GAINESVILLE, GA - The Black Book rolling three-month average for the period ending Nov. 30, 2008, reflected increased depreciation levels in nearly every market segment of two-year-old (2006 Model-Year) vehicles. The segments with the best (smallest) depreciation were full-size vans/wagons (-4.6 percent), full-size (-4.8 percent) and mid-size pickups (-6.5 percent), and full-size SUVs (-6.9 percent).

“It’s not really surprising that these vehicles were the best in retention, based on the current lower level of fuel prices, the historic overall popularity of pickups and SUVs, and how much many of these models had already depreciated,” said Ricky Beggs, VP & managing editor of Black Book.

On the opposite end of the depreciation scale, the segments with the worst (largest) levels of depreciation during the past three months included entry level cars (-19.9 percent), minivans/wagons (-16.8 percent), compact cars (-15.6 percent), prestige luxury cars (-15.3 percent), and upper mid-size cars (-14.1 percent).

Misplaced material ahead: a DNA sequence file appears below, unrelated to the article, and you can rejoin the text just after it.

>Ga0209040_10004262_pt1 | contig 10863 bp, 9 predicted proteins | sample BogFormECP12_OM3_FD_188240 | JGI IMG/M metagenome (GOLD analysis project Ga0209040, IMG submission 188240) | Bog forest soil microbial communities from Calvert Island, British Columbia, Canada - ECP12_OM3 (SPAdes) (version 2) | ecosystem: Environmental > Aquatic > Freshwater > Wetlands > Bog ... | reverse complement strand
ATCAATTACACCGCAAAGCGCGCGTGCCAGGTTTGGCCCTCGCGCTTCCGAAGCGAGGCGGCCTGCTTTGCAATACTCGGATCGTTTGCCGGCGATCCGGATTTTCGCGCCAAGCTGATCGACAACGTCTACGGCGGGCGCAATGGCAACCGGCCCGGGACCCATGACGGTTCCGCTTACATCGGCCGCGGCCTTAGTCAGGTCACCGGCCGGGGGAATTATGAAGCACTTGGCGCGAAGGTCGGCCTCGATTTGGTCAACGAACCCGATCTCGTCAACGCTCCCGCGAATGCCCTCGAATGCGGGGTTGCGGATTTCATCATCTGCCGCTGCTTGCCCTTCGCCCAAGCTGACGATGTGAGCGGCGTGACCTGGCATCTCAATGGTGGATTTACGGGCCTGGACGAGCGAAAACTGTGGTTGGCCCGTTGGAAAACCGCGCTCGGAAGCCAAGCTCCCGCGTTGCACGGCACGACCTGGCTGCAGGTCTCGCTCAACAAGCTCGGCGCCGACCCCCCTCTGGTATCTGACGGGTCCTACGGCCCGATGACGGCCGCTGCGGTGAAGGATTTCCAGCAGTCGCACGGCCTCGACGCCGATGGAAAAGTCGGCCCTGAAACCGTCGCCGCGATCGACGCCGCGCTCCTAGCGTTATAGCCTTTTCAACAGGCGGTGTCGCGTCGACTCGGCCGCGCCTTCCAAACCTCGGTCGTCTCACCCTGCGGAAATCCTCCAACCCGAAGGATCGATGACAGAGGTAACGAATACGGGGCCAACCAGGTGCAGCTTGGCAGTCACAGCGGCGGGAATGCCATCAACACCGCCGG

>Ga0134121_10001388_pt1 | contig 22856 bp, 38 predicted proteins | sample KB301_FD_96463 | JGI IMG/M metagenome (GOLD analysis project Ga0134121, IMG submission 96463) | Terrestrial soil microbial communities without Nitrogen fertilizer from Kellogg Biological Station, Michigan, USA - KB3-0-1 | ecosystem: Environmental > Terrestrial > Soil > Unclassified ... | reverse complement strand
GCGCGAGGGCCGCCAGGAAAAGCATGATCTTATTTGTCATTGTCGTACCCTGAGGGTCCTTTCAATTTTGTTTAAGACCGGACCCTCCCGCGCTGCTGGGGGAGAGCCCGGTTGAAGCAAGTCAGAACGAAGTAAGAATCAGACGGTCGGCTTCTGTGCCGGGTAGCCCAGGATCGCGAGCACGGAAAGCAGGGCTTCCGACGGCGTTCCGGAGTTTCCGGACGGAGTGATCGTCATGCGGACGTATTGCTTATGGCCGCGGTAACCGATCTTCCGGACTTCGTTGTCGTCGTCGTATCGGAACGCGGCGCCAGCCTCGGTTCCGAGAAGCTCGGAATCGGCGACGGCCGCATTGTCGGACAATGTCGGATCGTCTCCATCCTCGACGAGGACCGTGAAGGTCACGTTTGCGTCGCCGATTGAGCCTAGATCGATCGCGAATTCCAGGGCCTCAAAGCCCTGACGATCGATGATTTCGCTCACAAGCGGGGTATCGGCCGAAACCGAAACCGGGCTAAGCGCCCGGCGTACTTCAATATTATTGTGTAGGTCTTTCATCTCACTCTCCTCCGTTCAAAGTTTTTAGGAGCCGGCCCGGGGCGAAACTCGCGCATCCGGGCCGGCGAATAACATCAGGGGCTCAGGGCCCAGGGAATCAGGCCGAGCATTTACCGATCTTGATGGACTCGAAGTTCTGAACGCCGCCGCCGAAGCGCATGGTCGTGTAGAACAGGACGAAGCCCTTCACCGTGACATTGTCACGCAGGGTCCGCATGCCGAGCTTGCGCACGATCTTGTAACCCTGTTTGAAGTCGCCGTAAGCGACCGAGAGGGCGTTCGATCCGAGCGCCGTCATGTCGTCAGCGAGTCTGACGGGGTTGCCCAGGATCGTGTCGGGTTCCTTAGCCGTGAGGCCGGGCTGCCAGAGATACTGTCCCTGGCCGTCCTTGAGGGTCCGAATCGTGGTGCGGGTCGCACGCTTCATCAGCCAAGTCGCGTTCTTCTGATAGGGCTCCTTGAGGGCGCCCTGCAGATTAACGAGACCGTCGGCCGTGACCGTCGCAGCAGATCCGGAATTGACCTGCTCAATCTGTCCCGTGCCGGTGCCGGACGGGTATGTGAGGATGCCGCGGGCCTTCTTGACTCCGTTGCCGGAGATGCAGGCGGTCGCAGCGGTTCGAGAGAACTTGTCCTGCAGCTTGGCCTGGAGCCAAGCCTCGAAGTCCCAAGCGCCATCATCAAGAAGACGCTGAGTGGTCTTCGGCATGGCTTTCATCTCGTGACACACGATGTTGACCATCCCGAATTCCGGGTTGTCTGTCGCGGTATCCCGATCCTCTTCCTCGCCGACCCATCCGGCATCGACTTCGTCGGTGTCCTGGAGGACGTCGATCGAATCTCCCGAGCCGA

“Just as decreasing fuel prices helped the segments with the best retention, they adversely affected the worst performers, as consumers’ interest in high fuel economy vehicles has waned somewhat. The very tight credit and slower economic conditions have really affected the higher end luxury cars in recent weeks,” Beggs said.

Looking exclusively at November, many segments that had previously taken the largest annual depreciation, but not yet rebounded, recouped some of their lost value. Compact pickups (-3.1 percent), full-size vans/wagons (-3.2 percent), full-size cars (-4.9 percent), and luxury SUVs (-5.2 percent) have done very well during the last month. It is also understandable that the more economical units that increased the most during the spring and summer months during the surging gas prices are now taking some of the bigger hits and corrections, such as entry cars (-14.7 percent), compact cars (-10.3 percent), compact SUVs (-8.6 percent), and upper mid-size cars (-8.5 percent).